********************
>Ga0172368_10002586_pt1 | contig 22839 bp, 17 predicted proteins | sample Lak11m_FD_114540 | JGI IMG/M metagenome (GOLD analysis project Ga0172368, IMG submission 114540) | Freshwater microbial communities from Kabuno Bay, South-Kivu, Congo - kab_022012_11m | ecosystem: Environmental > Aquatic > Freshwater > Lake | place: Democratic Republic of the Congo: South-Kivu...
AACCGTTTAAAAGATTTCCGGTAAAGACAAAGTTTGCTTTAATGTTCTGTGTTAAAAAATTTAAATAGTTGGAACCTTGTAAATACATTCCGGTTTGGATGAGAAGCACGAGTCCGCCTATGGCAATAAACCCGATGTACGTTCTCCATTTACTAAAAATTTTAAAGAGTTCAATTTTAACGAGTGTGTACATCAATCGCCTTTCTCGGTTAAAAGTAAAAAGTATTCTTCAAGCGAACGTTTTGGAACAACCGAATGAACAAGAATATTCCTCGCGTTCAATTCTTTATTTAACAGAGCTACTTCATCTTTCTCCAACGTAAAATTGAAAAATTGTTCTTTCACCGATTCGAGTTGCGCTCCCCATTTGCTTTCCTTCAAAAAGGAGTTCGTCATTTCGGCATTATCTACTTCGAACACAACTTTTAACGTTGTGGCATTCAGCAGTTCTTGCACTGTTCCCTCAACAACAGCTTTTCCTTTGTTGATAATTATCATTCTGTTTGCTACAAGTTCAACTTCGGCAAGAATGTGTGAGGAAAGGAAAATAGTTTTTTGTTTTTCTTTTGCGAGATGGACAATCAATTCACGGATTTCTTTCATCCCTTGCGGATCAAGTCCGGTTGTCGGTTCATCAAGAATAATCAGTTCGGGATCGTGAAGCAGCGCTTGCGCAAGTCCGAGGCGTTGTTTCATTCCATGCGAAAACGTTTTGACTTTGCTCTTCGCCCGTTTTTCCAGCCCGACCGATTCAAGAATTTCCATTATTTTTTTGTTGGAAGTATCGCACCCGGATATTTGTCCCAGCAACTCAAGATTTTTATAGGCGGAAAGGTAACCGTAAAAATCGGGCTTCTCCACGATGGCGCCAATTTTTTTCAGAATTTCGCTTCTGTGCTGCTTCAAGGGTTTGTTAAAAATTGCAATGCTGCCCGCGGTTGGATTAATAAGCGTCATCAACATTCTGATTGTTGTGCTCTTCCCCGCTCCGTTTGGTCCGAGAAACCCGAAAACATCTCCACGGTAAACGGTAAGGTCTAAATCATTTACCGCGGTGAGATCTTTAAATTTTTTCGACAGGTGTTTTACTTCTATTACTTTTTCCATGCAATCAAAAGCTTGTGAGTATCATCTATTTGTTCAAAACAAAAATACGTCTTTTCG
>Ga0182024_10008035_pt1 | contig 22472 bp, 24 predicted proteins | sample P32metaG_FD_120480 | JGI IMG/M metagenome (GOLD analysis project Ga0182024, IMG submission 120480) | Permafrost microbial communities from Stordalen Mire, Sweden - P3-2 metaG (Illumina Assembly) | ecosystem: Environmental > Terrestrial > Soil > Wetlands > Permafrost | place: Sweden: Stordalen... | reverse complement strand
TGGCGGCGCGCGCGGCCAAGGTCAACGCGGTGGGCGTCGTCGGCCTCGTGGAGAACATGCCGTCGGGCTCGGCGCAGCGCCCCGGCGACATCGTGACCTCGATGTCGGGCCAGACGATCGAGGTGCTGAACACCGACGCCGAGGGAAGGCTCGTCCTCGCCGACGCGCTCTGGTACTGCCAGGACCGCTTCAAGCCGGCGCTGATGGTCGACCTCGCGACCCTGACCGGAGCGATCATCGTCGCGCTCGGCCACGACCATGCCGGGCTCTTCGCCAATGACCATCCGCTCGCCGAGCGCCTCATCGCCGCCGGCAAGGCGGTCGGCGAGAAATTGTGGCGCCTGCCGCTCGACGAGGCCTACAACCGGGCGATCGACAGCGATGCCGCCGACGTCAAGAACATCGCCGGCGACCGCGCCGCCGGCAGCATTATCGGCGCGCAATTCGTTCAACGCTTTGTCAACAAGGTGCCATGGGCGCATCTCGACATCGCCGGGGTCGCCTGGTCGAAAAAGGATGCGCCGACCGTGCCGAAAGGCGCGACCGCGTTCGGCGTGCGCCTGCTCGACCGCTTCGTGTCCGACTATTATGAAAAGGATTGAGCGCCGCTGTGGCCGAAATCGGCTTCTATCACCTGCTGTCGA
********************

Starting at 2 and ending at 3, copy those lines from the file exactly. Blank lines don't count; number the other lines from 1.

AACCGTTTAAAAGATTTCCGGTAAAGACAAAGTTTGCTTTAATGTTCTGTGTTAAAAAATTTAAATAGTTGGAACCTTGTAAATACATTCCGGTTTGGATGAGAAGCACGAGTCCGCCTATGGCAATAAACCCGATGTACGTTCTCCATTTACTAAAAATTTTAAAGAGTTCAATTTTAACGAGTGTGTACATCAATCGCCTTTCTCGGTTAAAAGTAAAAAGTATTCTTCAAGCGAACGTTTTGGAACAACCGAATGAACAAGAATATTCCTCGCGTTCAATTCTTTATTTAACAGAGCTACTTCATCTTTCTCCAACGTAAAATTGAAAAATTGTTCTTTCACCGATTCGAGTTGCGCTCCCCATTTGCTTTCCTTCAAAAAGGAGTTCGTCATTTCGGCATTATCTACTTCGAACACAACTTTTAACGTTGTGGCATTCAGCAGTTCTTGCACTGTTCCCTCAACAACAGCTTTTCCTTTGTTGATAATTATCATTCTGTTTGCTACAAGTTCAACTTCGGCAAGAATGTGTGAGGAAAGGAAAATAGTTTTTTGTTTTTCTTTTGCGAGATGGACAATCAATTCACGGATTTCTTTCATCCCTTGCGGATCAAGTCCGGTTGTCGGTTCATCAAGAATAATCAGTTCGGGATCGTGAAGCAGCGCTTGCGCAAGTCCGAGGCGTTGTTTCATTCCATGCGAAAACGTTTTGACTTTGCTCTTCGCCCGTTTTTCCAGCCCGACCGATTCAAGAATTTCCATTATTTTTTTGTTGGAAGTATCGCACCCGGATATTTGTCCCAGCAACTCAAGATTTTTATAGGCGGAAAGGTAACCGTAAAAATCGGGCTTCTCCACGATGGCGCCAATTTTTTTCAGAATTTCGCTTCTGTGCTGCTTCAAGGGTTTGTTAAAAATTGCAATGCTGCCCGCGGTTGGATTAATAAGCGTCATCAACATTCTGATTGTTGTGCTCTTCCCCGCTCCGTTTGGTCCGAGAAACCCGAAAACATCTCCACGGTAAACGGTAAGGTCTAAATCATTTACCGCGGTGAGATCTTTAAATTTTTTCGACAGGTGTTTTACTTCTATTACTTTTTCCATGCAATCAAAAGCTTGTGAGTATCATCTATTTGTTCAAAACAAAAATACGTCTTTTCG
>Ga0182024_10008035_pt1 | contig 22472 bp, 24 predicted proteins | sample P32metaG_FD_120480 | JGI IMG/M metagenome (GOLD analysis project Ga0182024, IMG submission 120480) | Permafrost microbial communities from Stordalen Mire, Sweden - P3-2 metaG (Illumina Assembly) | ecosystem: Environmental > Terrestrial > Soil > Wetlands > Permafrost | place: Sweden: Stordalen... | reverse complement strand